Dr. Kevin Starr and the US-based Mulago Foundation say they are obsessed with impact. The foundation has a portfolio of 37 organizations that it supports financially, and every one of them reports to Mulago about the effect it has had on the world. The organizations are mostly start-ups working in developing countries, and Mulago has slotted each into a category, things like smallholder farming, energy and conservation.
Climate change is the thing that threatens to undo most of our progress to date, and it is the one area where a tech solution could make a huge difference.
Dr. Starr was involved from the foundation’s beginning in 1993 following the death of Dr. Rainer Arnhold. Dr. Starr is a medical doctor and that year he was working in Bolivia with Dr. Arnhold. Dr. Arnhold had worked for decades as a pediatrician in the United States and in developing countries meeting global health challenges. The two doctors were hiking together in Bolivia when Dr. Arnhold died. Dr. Arnhold’s family created Mulago to carry on his life’s work. And Dr. Starr took the reins. A decade later, in 2003, Dr. Starr founded the Rainer Arnhold Fellowship, an arm of Mulago that supports social entrepreneurs.
Efficiency is probably inherent in any high-impact venture. Reflecting that value, Mulago’s process is efficient. Mulago doesn’t take proposals because they waste time, the foundation says on its Web site. And it requires impact reports from the organizations that it works with, but nothing more complicated than what the organizations are already reporting anyway.
Part of efficiency is brevity. It shows in Dr. Starr’s preference for the tiny mission statement. “Save African kids’ lives” – Living Goods, one the ventures that Mulago supports. “Get African families out of extreme poverty” – One Acre, another venture they support.
And it shows in this interview. Dr. Starr gave us a little of his time and kept his responses succinct. Succinct but interesting. We asked Dr. Kevin Starr five questions.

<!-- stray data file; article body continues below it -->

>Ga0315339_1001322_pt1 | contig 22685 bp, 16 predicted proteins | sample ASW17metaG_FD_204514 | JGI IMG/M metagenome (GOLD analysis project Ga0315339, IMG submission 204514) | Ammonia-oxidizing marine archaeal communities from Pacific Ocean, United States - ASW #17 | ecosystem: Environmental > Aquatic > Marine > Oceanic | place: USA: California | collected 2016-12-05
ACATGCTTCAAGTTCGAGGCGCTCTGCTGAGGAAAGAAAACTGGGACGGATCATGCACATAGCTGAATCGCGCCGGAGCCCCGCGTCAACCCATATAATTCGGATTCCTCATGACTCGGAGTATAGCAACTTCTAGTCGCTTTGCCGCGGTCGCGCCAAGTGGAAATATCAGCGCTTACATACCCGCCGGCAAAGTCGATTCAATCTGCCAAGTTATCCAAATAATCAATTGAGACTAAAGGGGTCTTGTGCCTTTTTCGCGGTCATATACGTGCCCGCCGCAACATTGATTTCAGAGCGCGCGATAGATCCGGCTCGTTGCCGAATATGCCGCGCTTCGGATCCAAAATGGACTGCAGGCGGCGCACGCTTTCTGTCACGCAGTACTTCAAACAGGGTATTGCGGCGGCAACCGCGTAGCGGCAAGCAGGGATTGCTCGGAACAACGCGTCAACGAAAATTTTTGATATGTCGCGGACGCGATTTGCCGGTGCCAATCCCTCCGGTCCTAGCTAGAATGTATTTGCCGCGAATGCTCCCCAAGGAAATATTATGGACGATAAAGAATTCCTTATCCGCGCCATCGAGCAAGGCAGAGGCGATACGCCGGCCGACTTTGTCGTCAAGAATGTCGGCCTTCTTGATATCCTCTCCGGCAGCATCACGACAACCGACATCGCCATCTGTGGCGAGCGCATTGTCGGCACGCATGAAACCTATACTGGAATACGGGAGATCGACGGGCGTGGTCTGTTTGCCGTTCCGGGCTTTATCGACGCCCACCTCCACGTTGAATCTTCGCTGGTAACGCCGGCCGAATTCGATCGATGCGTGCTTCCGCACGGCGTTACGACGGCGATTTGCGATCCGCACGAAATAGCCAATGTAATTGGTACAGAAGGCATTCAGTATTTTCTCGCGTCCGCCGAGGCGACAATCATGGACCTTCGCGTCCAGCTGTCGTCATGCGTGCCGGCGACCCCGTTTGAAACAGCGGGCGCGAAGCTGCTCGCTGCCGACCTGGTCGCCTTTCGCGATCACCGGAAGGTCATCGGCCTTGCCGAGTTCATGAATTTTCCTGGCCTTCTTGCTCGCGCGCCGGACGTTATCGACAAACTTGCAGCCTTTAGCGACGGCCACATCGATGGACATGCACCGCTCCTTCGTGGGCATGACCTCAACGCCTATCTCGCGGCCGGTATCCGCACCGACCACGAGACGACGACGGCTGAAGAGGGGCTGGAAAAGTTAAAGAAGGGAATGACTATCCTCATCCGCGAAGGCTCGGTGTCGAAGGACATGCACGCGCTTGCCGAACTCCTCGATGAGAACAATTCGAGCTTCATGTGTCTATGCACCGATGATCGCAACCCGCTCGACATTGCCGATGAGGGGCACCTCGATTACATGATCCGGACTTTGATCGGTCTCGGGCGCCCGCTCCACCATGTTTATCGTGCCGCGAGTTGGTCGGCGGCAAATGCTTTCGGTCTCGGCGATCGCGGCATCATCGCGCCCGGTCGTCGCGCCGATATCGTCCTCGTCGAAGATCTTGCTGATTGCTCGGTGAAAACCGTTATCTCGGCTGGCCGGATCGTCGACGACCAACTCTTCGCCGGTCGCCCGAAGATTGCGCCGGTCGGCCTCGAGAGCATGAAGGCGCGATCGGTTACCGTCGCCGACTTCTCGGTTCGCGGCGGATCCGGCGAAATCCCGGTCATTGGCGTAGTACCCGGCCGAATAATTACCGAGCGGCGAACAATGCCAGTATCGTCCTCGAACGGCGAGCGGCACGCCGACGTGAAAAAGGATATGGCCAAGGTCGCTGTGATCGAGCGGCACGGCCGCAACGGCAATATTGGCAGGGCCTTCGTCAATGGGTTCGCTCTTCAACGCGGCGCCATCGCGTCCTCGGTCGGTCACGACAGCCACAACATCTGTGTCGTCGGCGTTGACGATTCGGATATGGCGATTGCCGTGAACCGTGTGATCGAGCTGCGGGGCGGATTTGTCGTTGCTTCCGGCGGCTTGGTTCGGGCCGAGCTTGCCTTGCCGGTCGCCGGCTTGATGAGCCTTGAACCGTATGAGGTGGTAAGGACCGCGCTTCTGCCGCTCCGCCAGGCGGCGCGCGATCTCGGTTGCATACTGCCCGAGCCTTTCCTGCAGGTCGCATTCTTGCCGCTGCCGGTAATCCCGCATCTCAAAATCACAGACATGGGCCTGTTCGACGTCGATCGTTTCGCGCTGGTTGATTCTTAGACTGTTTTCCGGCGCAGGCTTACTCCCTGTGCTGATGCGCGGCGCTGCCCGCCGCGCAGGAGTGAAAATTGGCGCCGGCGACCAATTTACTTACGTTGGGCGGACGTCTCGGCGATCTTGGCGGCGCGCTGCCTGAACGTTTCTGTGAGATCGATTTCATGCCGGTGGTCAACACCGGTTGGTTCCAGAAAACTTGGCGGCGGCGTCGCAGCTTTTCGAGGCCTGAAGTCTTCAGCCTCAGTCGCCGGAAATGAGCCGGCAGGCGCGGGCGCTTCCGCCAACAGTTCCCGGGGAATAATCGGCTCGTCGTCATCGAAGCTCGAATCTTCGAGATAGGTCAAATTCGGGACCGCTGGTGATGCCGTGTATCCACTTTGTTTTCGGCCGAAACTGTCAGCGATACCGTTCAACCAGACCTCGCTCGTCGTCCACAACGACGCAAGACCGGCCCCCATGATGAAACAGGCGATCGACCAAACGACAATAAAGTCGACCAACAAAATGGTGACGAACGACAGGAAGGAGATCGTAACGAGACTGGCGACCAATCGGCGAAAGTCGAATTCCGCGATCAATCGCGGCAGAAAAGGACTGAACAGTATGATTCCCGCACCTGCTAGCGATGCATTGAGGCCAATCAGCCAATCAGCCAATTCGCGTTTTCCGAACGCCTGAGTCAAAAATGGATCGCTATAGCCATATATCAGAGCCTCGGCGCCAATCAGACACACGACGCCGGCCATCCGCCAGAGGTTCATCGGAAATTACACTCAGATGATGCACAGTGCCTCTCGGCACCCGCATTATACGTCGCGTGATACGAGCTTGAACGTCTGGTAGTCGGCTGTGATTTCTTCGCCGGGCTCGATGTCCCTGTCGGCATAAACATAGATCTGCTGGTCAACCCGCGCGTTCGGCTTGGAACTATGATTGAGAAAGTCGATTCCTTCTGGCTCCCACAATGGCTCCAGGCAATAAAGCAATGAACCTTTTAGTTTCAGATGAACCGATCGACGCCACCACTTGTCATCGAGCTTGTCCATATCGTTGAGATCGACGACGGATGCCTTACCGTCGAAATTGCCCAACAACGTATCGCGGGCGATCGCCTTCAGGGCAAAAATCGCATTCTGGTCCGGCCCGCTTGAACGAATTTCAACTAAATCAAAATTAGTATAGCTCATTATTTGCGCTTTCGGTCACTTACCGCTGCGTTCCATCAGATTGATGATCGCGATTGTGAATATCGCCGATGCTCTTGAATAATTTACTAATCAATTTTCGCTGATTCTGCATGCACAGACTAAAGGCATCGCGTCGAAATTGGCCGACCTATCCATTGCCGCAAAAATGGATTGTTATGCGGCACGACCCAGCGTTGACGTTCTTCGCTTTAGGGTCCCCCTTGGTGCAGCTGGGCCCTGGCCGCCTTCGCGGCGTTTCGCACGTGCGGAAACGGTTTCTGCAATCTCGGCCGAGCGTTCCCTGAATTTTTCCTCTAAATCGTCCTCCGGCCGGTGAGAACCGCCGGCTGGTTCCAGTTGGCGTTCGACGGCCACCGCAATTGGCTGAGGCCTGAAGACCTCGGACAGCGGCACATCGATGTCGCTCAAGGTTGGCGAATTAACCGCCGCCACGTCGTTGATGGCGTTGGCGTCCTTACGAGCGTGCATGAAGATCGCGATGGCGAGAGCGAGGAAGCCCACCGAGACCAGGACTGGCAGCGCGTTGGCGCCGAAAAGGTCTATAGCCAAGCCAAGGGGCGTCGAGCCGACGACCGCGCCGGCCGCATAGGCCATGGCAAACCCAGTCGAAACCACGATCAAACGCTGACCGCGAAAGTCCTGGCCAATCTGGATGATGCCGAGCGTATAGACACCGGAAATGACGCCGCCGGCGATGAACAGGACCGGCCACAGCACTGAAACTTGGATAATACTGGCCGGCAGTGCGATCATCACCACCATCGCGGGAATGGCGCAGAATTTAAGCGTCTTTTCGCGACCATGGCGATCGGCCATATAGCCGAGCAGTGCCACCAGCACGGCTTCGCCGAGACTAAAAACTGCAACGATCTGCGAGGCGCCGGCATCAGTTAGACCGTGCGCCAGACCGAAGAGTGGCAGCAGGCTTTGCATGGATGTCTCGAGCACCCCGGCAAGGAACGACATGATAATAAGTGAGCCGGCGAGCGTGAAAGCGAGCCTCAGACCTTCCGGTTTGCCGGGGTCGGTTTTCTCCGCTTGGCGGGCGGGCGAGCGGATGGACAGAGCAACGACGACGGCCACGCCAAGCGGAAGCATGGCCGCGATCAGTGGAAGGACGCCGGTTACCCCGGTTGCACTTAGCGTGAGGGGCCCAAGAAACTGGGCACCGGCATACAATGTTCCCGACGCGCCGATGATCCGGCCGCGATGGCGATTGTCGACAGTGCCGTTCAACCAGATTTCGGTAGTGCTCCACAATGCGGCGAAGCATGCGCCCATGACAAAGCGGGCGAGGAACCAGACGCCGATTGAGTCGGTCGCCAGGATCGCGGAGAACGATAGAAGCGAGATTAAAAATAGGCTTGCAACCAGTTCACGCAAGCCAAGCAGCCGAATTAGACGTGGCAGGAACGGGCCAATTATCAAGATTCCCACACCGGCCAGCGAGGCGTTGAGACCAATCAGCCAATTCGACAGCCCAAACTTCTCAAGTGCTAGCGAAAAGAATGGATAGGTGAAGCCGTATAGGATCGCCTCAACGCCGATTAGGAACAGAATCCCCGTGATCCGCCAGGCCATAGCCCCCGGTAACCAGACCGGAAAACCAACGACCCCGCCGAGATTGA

E4C: What are some of the best examples of ventures that use hardware to solve problems?
KS: D-Rev is excellent. [And a] few others.
On the other hand, the solar light industry is an example of where companies have gone big, but they are only part of a much bigger market and not particularly critical to moving the ball down the field. And ventures formed around a single technology rarely do very well.
E4C: Why do bad ideas get funded and what can be done to help funders make good decisions?
KS: That’s a huge question. The short answer is that philanthropy/aid does not function as a market for impact and funders are unaccountable.
E4C: “Pilotitis” is an issue in engineering for global development. What is needed to progress ventures to scale?
KS: See the answer above.
Tech is not enough, you need a great organization with a great model for getting the tech in play. No idea goes anywhere beyond a pilot without a committed and competent organization to deliver it. Tech only amplifies impact, it doesn’t create it. Only a committed organization can take things to scale, even if eventual scale involves multiple organizations or governments.
E4C: What technology should the social venture community focus on next?
KS: I don’t know. We’re not smart enough to weigh in on that. We simply evaluate what already exists, mostly early stage. And I don’t think the social sector “focuses” on things. The emergence of new ideas is way more complex than that.
If I’m honest, I think the tech community should focus on climate change. That is the thing that threatens to undo most of our progress to date, and it is the one area where a tech solution could make a huge difference.
E4C: Story time: When did you know that you’re in the right line of work?
KS: Gradually, as Mulago’s model of investing and designing came together, and practicing medicine became more a more of a hassle.
Editor’s note: Haven’t had enough of Dr. Starr? Here he is in a memorable piece he wrote for the Stanford Social Innovation Review, The Doer and the Payer: A Simple Approach to Scale.